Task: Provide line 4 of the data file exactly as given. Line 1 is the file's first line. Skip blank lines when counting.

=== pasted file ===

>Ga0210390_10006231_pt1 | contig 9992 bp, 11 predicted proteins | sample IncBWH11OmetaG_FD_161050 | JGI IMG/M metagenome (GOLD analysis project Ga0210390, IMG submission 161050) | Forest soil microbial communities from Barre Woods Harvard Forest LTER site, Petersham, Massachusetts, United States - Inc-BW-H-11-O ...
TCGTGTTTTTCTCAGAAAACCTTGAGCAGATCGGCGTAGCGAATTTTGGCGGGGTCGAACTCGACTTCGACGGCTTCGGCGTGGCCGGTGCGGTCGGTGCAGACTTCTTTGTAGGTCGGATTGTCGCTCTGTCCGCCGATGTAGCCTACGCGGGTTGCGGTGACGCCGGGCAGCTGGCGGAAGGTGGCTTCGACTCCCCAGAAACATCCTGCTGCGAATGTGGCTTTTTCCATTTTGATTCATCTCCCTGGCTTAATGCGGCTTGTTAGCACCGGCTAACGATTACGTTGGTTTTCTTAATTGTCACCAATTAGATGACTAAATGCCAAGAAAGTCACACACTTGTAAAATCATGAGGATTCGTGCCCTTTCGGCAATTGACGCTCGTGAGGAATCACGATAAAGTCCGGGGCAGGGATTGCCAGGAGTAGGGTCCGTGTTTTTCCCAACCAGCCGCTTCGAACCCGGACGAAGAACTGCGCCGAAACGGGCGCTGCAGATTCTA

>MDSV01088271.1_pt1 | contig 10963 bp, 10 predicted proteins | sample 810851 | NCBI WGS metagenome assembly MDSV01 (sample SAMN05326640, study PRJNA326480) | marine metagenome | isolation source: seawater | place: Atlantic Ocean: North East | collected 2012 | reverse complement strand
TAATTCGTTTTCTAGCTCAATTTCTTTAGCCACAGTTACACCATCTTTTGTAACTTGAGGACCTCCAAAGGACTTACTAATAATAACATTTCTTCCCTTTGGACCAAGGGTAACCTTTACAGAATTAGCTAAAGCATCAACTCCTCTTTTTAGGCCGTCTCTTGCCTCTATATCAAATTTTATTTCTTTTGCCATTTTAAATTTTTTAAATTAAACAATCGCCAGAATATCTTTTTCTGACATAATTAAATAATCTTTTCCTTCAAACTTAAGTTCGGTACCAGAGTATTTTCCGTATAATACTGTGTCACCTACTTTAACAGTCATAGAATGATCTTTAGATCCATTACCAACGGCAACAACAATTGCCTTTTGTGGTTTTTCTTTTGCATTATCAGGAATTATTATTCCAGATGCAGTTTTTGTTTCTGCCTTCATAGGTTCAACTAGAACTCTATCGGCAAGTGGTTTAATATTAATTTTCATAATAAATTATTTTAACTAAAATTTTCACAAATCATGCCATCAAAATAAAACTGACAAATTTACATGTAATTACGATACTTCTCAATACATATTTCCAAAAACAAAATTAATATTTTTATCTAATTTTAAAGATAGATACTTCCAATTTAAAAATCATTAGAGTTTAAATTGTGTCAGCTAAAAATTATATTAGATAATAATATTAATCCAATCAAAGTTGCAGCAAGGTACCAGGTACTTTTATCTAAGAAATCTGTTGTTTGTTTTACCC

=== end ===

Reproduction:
TAATTCGTTTTCTAGCTCAATTTCTTTAGCCACAGTTACACCATCTTTTGTAACTTGAGGACCTCCAAAGGACTTACTAATAATAACATTTCTTCCCTTTGGACCAAGGGTAACCTTTACAGAATTAGCTAAAGCATCAACTCCTCTTTTTAGGCCGTCTCTTGCCTCTATATCAAATTTTATTTCTTTTGCCATTTTAAATTTTTTAAATTAAACAATCGCCAGAATATCTTTTTCTGACATAATTAAATAATCTTTTCCTTCAAACTTAAGTTCGGTACCAGAGTATTTTCCGTATAATACTGTGTCACCTACTTTAACAGTCATAGAATGATCTTTAGATCCATTACCAACGGCAACAACAATTGCCTTTTGTGGTTTTTCTTTTGCATTATCAGGAATTATTATTCCAGATGCAGTTTTTGTTTCTGCCTTCATAGGTTCAACTAGAACTCTATCGGCAAGTGGTTTAATATTAATTTTCATAATAAATTATTTTAACTAAAATTTTCACAAATCATGCCATCAAAATAAAACTGACAAATTTACATGTAATTACGATACTTCTCAATACATATTTCCAAAAACAAAATTAATATTTTTATCTAATTTTAAAGATAGATACTTCCAATTTAAAAATCATTAGAGTTTAAATTGTGTCAGCTAAAAATTATATTAGATAATAATATTAATCCAATCAAAGTTGCAGCAAGGTACCAGGTACTTTTATCTAAGAAATCTGTTGTTTGTTTTACCC